Where does DCAA’s View of the Contractor and their Role in Acquisition Come From?
DCAA Auditor Training
DCAA website provides that new auditors receive in-depth professional training from DCAA’s Defense Contract Audit Institute (DCAI), along with on-the-job training at their assigned field audit office. DCAI is located in Atlanta, GA and provides auditors with an excellent basis on which to start their careers in contract audit. Many at Redstone GCI can speak from personal experience that, once you get past the exciting MARTA ride from the airport, the instructors at DCAI provide a good hands-on learning environment. However, we are not sure if it is a subliminal message piped into the classroom or local indoctrination at assigned field offices, but the auditors are coming away with the impression that no contractors can be trusted, and a good audit opinion has to include questioned cost.
DCAA Mission Statement
The DCAA Strategic Plan FY 2021 – FY 2025 states the DCAA mission is: “Together with … [DCAA’s] acquisition partners, … [DCAA] increase[s] warfighter capabilities by delivering high quality audits and financial services to achieve fair and reasonable prices that protect taxpayer dollars.” It goes on to clarify that: “As stewards who look out for taxpayers’ interests, … [DCAA] conduct high quality contract audit services to ensure that the government is paying fair prices for what … [US Government] buys.” While this is a little bit of a change from the DCAA mission focus solely on being the protector of the taxpayer, we are still not sure it completely lines up with the auditing standards exceptions of providing an independent and objective audit opinion to allow the user of the audit report (i.e., the warranted Government Official) to make a reasonable and informed business decision (i.e., the contracting officer’s decision in support of US Government acquisition). It is also more than a little concerning that, yet again, DCAA received a Peer Review report from the DoD-IG with an opinion of “pass with deficiencies” (External Peer Review of the Defense Contract Audit Agency System Review Report – Report No. DODIG‑2021‑059, Dated March 5, 2021). The Peer Review Report states in part: “[DoD-IG] identified 33 findings among 25 of the 60 selected audits that involved evidence and reporting deficiencies, which clearly impacted the reliability of the underlying audit reports. For example, 19 of the 33 findings involved DCAA auditors not obtaining sufficient and appropriate evidence to support conclusions used as a basis for the opinion expressed in … [their] report. Therefore, the users’ ability to rely on the report was negatively impacted.”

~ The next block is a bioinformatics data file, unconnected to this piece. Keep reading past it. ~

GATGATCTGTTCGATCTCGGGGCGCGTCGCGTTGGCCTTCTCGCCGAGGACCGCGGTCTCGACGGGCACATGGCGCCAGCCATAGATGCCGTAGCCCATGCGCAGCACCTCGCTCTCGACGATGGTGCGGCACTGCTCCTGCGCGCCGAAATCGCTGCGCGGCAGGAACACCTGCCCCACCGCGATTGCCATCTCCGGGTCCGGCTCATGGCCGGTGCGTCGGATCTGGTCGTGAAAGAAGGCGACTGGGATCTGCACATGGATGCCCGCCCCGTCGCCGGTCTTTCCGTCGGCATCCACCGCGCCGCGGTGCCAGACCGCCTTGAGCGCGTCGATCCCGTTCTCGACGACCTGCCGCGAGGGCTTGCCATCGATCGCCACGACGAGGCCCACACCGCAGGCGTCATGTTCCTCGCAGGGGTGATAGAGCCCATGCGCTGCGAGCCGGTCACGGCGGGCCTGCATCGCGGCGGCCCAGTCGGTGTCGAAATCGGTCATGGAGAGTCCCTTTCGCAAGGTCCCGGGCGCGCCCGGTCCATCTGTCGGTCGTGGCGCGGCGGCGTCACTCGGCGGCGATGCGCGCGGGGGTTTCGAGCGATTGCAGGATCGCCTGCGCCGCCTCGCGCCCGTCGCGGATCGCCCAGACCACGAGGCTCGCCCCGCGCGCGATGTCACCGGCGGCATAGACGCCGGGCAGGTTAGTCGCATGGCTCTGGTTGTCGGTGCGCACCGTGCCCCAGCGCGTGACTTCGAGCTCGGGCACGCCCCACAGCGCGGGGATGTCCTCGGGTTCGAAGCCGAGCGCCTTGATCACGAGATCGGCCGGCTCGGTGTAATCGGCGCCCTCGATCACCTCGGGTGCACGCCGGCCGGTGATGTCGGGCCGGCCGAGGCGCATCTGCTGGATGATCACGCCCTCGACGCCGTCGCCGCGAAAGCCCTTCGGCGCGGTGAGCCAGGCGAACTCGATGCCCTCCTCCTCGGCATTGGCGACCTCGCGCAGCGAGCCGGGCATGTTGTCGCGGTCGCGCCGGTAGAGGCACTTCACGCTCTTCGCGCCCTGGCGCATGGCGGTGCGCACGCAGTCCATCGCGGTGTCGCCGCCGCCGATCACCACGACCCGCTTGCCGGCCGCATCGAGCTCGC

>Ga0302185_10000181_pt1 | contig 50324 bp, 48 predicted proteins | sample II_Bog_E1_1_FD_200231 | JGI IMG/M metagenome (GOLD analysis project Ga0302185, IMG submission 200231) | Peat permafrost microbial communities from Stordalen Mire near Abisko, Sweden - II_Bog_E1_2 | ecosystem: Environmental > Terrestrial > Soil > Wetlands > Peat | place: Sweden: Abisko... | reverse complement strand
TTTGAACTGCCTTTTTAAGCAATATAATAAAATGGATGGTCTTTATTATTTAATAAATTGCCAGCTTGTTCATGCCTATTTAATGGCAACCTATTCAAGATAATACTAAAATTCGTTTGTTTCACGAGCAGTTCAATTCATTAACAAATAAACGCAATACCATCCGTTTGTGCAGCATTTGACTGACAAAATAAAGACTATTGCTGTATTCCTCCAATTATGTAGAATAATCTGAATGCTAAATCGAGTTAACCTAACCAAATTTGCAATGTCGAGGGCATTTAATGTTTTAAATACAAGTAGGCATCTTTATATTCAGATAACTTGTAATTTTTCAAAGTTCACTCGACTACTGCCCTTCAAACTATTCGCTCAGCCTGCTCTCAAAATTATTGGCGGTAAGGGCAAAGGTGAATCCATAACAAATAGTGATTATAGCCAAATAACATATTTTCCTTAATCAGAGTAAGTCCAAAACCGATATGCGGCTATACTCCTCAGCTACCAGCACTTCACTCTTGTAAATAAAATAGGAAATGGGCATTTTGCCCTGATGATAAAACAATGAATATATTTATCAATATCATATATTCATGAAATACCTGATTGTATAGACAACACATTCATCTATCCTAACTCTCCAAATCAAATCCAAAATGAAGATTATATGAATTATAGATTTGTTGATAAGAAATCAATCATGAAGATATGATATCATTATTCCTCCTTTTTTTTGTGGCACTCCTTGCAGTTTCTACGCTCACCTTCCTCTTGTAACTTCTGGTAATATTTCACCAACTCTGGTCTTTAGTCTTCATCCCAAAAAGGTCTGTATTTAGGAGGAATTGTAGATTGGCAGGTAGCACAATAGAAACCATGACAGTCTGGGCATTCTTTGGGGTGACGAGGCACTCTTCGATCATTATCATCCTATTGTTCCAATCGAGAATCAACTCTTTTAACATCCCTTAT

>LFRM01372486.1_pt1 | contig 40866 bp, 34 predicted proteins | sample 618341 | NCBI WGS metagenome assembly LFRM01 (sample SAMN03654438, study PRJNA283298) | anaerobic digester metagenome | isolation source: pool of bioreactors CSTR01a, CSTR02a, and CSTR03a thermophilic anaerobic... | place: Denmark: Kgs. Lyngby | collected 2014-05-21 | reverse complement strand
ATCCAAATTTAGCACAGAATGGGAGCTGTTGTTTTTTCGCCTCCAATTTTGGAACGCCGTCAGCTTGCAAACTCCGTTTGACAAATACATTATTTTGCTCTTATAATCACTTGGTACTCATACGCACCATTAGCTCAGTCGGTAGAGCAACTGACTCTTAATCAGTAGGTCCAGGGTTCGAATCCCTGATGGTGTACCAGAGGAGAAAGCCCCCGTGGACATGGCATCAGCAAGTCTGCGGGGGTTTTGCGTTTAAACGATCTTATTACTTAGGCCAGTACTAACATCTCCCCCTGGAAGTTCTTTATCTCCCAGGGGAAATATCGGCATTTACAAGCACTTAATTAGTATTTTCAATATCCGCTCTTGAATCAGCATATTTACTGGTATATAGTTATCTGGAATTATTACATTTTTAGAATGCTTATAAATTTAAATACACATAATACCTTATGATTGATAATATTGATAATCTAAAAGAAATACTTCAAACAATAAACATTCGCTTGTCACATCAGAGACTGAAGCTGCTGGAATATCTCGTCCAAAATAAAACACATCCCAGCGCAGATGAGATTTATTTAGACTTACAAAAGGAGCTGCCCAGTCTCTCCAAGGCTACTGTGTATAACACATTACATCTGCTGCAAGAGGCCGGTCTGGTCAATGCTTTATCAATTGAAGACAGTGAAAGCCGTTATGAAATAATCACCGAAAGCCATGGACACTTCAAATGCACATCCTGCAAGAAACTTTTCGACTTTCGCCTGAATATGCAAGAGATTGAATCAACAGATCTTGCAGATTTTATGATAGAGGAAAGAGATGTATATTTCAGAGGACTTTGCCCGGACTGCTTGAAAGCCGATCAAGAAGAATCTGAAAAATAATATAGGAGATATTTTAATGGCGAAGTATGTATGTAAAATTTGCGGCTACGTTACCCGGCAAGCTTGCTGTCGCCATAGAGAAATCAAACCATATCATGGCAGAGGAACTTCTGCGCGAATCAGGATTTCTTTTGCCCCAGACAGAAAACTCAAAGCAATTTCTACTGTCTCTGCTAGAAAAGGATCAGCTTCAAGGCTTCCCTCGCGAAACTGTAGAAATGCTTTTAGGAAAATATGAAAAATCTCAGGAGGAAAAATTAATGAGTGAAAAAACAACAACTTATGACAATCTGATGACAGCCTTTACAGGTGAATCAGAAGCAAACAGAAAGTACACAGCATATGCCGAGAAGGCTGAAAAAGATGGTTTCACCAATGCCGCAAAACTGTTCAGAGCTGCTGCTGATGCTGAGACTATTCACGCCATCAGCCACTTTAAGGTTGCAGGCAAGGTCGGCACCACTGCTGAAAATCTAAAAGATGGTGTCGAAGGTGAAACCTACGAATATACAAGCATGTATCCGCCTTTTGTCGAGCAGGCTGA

So, what is the Impact of this less-than Objective Thinking on the part of the Auditors and less than adequate audit effort – in the DoD-IG’s Opinion
DCAA auditors have become very creative in coming up with audit findings and if all else fails questioning costs based on reasonableness or lack of documentation. FAR 31.201-3, Determining reasonableness has become the fallback position for any questioned cost in which the auditor cannot find a better, more relevant regulation to apply to questioned cost. We have also seen DCAA auditors trying to turn FAR Instructions to contracting officers into contract terms and use this non-regulatory basis to question very large dollar amounts. (See Our Prior Blog – DCAA Rewrites FAR 42.202: Primes Now Responsible for Auditing Subcontractors (redstonegci.com))
December 2016 ASBCA Decision
Back in 2014, when DCAA finally got around to auditing cost incurred for 2007, DCAA questioned over $80M in subcontract cost for Lockheed Martin. DCAA questioned the cost based on FAR 42.202 instruction to contracting officers to expect prime contractors to manage subcontractors. Fortunately, in the subsequent ASBCA Cases 59508 & 59509, the Board found “Notably, nowhere in either complaint or COFD does the government cite to a contract term giving rise to a contractual obligation or duty. As the government conceded in its briefs, FAR 42.202 is not a term of the contract.” In the end the Board dismissed the Government’s claim based on the less than supported audit position. At least, this poor audit position got to the Board and a clear decision on it was made.
What if the Board or Court does not get a chance to weigh-in?